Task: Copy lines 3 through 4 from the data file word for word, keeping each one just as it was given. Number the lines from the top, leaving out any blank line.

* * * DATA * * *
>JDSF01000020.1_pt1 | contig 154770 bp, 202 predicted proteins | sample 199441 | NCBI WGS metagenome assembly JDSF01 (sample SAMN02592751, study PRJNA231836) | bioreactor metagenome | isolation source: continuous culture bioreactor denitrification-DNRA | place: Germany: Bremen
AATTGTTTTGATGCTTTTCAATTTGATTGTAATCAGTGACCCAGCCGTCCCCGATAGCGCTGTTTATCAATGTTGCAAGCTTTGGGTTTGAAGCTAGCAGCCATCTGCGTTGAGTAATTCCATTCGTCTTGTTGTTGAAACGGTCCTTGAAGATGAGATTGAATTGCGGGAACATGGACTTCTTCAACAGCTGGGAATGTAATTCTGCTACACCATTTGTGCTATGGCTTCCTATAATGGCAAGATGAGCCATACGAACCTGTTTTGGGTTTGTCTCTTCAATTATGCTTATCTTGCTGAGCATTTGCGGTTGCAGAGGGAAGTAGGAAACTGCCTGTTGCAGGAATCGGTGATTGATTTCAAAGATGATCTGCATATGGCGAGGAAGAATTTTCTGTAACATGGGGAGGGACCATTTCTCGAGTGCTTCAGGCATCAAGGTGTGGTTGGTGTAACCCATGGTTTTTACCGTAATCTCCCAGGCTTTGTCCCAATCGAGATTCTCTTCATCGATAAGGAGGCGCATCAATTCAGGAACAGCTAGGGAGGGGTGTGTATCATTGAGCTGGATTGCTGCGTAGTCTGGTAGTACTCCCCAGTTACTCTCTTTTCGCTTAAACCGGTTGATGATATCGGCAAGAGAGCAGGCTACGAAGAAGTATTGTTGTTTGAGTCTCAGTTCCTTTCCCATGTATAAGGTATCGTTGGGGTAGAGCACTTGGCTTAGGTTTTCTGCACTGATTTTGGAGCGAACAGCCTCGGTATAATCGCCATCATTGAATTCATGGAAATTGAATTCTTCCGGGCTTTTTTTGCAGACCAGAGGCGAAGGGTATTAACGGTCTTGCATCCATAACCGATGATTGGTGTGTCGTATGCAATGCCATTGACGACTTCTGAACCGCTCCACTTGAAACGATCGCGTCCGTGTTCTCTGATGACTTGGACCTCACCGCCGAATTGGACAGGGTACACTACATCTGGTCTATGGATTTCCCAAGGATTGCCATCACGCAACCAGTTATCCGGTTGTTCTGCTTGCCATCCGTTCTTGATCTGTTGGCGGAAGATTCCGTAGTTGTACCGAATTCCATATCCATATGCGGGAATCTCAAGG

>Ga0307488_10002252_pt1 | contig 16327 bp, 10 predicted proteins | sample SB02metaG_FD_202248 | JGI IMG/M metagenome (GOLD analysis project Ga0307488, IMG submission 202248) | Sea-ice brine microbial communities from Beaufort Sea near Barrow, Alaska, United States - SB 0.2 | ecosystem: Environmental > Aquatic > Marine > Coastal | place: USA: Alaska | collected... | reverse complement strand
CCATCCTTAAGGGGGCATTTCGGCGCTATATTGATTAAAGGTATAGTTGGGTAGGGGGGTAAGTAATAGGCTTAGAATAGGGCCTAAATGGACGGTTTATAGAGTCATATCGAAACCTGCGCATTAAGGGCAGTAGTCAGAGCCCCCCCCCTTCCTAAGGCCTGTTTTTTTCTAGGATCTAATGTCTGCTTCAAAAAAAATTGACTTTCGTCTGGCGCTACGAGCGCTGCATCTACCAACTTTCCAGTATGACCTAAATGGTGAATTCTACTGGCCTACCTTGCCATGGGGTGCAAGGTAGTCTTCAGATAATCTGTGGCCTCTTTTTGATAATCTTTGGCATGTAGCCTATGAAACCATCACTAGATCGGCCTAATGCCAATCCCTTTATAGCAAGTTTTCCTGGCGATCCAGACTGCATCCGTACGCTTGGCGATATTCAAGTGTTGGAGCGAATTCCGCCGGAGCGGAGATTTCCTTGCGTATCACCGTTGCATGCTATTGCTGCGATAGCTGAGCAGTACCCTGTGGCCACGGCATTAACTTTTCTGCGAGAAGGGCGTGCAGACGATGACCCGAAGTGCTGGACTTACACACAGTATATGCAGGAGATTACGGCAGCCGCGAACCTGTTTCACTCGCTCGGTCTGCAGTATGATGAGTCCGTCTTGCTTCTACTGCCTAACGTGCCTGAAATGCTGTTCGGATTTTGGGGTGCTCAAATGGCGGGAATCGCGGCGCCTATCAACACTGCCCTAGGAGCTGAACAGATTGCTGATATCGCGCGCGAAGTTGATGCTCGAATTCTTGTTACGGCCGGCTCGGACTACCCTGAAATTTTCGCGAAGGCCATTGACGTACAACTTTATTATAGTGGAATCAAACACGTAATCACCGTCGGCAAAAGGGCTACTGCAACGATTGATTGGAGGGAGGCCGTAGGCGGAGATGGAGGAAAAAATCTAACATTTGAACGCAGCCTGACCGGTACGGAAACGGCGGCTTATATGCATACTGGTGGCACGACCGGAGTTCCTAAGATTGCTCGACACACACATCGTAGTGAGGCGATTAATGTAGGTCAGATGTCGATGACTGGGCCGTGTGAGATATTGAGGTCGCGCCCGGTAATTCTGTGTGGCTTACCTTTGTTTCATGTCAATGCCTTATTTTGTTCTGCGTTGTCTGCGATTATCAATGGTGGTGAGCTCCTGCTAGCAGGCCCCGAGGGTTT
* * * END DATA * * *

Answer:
>Ga0307488_10002252_pt1 | contig 16327 bp, 10 predicted proteins | sample SB02metaG_FD_202248 | JGI IMG/M metagenome (GOLD analysis project Ga0307488, IMG submission 202248) | Sea-ice brine microbial communities from Beaufort Sea near Barrow, Alaska, United States - SB 0.2 | ecosystem: Environmental > Aquatic > Marine > Coastal | place: USA: Alaska | collected... | reverse complement strand
CCATCCTTAAGGGGGCATTTCGGCGCTATATTGATTAAAGGTATAGTTGGGTAGGGGGGTAAGTAATAGGCTTAGAATAGGGCCTAAATGGACGGTTTATAGAGTCATATCGAAACCTGCGCATTAAGGGCAGTAGTCAGAGCCCCCCCCCTTCCTAAGGCCTGTTTTTTTCTAGGATCTAATGTCTGCTTCAAAAAAAATTGACTTTCGTCTGGCGCTACGAGCGCTGCATCTACCAACTTTCCAGTATGACCTAAATGGTGAATTCTACTGGCCTACCTTGCCATGGGGTGCAAGGTAGTCTTCAGATAATCTGTGGCCTCTTTTTGATAATCTTTGGCATGTAGCCTATGAAACCATCACTAGATCGGCCTAATGCCAATCCCTTTATAGCAAGTTTTCCTGGCGATCCAGACTGCATCCGTACGCTTGGCGATATTCAAGTGTTGGAGCGAATTCCGCCGGAGCGGAGATTTCCTTGCGTATCACCGTTGCATGCTATTGCTGCGATAGCTGAGCAGTACCCTGTGGCCACGGCATTAACTTTTCTGCGAGAAGGGCGTGCAGACGATGACCCGAAGTGCTGGACTTACACACAGTATATGCAGGAGATTACGGCAGCCGCGAACCTGTTTCACTCGCTCGGTCTGCAGTATGATGAGTCCGTCTTGCTTCTACTGCCTAACGTGCCTGAAATGCTGTTCGGATTTTGGGGTGCTCAAATGGCGGGAATCGCGGCGCCTATCAACACTGCCCTAGGAGCTGAACAGATTGCTGATATCGCGCGCGAAGTTGATGCTCGAATTCTTGTTACGGCCGGCTCGGACTACCCTGAAATTTTCGCGAAGGCCATTGACGTACAACTTTATTATAGTGGAATCAAACACGTAATCACCGTCGGCAAAAGGGCTACTGCAACGATTGATTGGAGGGAGGCCGTAGGCGGAGATGGAGGAAAAAATCTAACATTTGAACGCAGCCTGACCGGTACGGAAACGGCGGCTTATATGCATACTGGTGGCACGACCGGAGTTCCTAAGATTGCTCGACACACACATCGTAGTGAGGCGATTAATGTAGGTCAGATGTCGATGACTGGGCCGTGTGAGATATTGAGGTCGCGCCCGGTAATTCTGTGTGGCTTACCTTTGTTTCATGTCAATGCCTTATTTTGTTCTGCGTTGTCTGCGATTATCAATGGTGGTGAGCTCCTGCTAGCAGGCCCCGAGGGTTT